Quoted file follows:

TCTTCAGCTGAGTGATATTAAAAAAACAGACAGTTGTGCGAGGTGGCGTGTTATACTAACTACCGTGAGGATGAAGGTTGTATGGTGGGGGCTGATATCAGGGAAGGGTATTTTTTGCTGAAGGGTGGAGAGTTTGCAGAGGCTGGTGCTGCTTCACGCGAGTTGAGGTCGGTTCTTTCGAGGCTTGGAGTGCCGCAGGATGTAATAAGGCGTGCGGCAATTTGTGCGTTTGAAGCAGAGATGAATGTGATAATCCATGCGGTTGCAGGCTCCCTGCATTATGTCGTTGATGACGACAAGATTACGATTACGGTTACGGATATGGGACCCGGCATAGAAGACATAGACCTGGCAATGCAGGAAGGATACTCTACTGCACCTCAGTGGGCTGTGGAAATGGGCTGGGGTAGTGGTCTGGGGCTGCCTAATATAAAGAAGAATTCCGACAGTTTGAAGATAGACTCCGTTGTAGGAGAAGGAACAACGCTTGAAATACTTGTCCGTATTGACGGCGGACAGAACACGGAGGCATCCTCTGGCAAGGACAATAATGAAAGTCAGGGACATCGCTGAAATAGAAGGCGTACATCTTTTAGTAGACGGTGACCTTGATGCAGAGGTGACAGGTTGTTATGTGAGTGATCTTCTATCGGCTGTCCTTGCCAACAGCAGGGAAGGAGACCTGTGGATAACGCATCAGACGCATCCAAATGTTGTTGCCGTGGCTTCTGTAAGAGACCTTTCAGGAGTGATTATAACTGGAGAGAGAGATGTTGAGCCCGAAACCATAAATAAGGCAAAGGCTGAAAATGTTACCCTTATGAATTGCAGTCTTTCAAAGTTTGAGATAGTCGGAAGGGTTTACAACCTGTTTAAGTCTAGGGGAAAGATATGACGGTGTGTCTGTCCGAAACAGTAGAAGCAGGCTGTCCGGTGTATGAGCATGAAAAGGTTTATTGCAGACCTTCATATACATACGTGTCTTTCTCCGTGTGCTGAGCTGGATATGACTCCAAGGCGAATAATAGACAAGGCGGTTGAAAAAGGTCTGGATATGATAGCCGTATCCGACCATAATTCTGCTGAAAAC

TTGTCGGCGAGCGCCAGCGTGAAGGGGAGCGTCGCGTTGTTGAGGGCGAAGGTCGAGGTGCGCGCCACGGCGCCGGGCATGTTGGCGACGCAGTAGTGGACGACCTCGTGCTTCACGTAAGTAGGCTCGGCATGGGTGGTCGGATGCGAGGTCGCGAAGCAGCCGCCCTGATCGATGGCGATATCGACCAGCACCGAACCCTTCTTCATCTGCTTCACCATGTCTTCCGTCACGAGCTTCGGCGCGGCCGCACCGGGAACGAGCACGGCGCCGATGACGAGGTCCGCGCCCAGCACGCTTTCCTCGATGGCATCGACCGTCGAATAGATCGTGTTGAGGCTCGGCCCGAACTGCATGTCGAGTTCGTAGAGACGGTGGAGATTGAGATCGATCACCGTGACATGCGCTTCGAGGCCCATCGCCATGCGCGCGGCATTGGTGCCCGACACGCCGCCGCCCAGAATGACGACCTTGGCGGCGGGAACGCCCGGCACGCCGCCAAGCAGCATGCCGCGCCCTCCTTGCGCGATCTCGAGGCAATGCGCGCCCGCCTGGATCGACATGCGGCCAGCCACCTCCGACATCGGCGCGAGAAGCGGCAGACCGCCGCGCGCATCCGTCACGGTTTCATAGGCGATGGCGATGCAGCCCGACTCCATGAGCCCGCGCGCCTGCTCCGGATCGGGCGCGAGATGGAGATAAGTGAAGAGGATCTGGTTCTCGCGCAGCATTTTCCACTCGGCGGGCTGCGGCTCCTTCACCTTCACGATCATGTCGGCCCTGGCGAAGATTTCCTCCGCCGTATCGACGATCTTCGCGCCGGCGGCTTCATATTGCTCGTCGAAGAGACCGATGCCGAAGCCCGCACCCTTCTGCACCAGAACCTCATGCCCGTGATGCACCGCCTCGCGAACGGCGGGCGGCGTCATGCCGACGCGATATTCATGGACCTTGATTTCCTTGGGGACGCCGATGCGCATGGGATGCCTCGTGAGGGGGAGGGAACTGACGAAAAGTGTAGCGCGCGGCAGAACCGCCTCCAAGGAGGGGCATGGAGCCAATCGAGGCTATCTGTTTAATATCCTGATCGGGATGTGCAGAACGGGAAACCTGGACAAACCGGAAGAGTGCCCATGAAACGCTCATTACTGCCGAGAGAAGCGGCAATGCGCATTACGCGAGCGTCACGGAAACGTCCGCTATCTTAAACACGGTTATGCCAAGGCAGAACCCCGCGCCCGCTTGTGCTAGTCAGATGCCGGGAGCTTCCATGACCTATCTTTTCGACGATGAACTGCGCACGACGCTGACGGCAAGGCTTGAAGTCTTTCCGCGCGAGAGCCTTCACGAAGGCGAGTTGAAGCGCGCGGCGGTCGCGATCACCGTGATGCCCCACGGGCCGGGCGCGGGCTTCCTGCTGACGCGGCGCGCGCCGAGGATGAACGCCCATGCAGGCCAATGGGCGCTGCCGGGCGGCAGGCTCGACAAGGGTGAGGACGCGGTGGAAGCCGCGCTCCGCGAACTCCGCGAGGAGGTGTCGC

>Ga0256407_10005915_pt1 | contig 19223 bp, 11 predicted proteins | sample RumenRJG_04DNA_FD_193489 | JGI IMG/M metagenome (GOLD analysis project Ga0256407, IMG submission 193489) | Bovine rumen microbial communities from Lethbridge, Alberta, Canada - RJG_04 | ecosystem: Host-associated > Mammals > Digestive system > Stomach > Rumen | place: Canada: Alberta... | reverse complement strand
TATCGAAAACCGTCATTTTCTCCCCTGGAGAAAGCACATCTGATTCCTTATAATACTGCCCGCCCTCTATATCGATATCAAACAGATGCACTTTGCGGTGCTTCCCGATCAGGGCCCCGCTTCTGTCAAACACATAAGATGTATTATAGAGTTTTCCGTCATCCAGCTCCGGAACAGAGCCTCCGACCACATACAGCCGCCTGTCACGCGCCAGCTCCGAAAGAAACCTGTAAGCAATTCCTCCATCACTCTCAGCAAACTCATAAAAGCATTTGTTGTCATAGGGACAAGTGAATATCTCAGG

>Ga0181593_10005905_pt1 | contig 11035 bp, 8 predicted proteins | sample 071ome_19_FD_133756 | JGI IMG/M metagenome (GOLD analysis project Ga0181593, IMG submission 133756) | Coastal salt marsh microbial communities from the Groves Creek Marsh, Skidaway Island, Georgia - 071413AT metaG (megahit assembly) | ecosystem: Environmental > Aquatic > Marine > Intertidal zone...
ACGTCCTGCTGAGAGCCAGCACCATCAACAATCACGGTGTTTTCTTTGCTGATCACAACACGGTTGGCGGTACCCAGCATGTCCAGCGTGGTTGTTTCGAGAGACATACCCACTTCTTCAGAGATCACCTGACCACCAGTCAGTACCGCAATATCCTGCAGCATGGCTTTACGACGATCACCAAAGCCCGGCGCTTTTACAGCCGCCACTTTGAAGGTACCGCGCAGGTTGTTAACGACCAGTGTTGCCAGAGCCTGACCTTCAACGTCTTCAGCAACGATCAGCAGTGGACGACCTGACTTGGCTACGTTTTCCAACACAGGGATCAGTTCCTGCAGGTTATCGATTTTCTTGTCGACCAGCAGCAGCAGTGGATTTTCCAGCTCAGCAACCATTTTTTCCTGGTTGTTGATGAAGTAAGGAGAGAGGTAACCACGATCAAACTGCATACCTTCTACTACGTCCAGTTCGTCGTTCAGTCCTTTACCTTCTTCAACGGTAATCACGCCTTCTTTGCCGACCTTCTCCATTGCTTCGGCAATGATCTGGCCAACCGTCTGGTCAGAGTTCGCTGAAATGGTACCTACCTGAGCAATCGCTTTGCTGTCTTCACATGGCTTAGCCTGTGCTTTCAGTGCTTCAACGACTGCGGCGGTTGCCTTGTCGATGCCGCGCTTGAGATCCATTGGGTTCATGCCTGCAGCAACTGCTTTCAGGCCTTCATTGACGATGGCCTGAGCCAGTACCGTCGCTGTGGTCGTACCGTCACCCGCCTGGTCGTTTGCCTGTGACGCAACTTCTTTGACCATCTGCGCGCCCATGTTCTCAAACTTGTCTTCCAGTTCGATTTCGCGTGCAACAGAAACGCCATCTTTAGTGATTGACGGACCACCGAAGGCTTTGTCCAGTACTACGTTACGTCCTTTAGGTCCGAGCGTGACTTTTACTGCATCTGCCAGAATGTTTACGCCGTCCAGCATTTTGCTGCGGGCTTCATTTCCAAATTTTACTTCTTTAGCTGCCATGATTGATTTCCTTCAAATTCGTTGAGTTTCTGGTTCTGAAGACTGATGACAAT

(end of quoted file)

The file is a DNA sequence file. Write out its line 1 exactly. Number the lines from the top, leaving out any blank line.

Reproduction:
TCTTCAGCTGAGTGATATTAAAAAAACAGACAGTTGTGCGAGGTGGCGTGTTATACTAACTACCGTGAGGATGAAGGTTGTATGGTGGGGGCTGATATCAGGGAAGGGTATTTTTTGCTGAAGGGTGGAGAGTTTGCAGAGGCTGGTGCTGCTTCACGCGAGTTGAGGTCGGTTCTTTCGAGGCTTGGAGTGCCGCAGGATGTAATAAGGCGTGCGGCAATTTGTGCGTTTGAAGCAGAGATGAATGTGATAATCCATGCGGTTGCAGGCTCCCTGCATTATGTCGTTGATGACGACAAGATTACGATTACGGTTACGGATATGGGACCCGGCATAGAAGACATAGACCTGGCAATGCAGGAAGGATACTCTACTGCACCTCAGTGGGCTGTGGAAATGGGCTGGGGTAGTGGTCTGGGGCTGCCTAATATAAAGAAGAATTCCGACAGTTTGAAGATAGACTCCGTTGTAGGAGAAGGAACAACGCTTGAAATACTTGTCCGTATTGACGGCGGACAGAACACGGAGGCATCCTCTGGCAAGGACAATAATGAAAGTCAGGGACATCGCTGAAATAGAAGGCGTACATCTTTTAGTAGACGGTGACCTTGATGCAGAGGTGACAGGTTGTTATGTGAGTGATCTTCTATCGGCTGTCCTTGCCAACAGCAGGGAAGGAGACCTGTGGATAACGCATCAGACGCATCCAAATGTTGTTGCCGTGGCTTCTGTAAGAGACCTTTCAGGAGTGATTATAACTGGAGAGAGAGATGTTGAGCCCGAAACCATAAATAAGGCAAAGGCTGAAAATGTTACCCTTATGAATTGCAGTCTTTCAAAGTTTGAGATAGTCGGAAGGGTTTACAACCTGTTTAAGTCTAGGGGAAAGATATGACGGTGTGTCTGTCCGAAACAGTAGAAGCAGGCTGTCCGGTGTATGAGCATGAAAAGGTTTATTGCAGACCTTCATATACATACGTGTCTTTCTCCGTGTGCTGAGCTGGATATGACTCCAAGGCGAATAATAGACAAGGCGGTTGAAAAAGGTCTGGATATGATAGCCGTATCCGACCATAATTCTGCTGAAAAC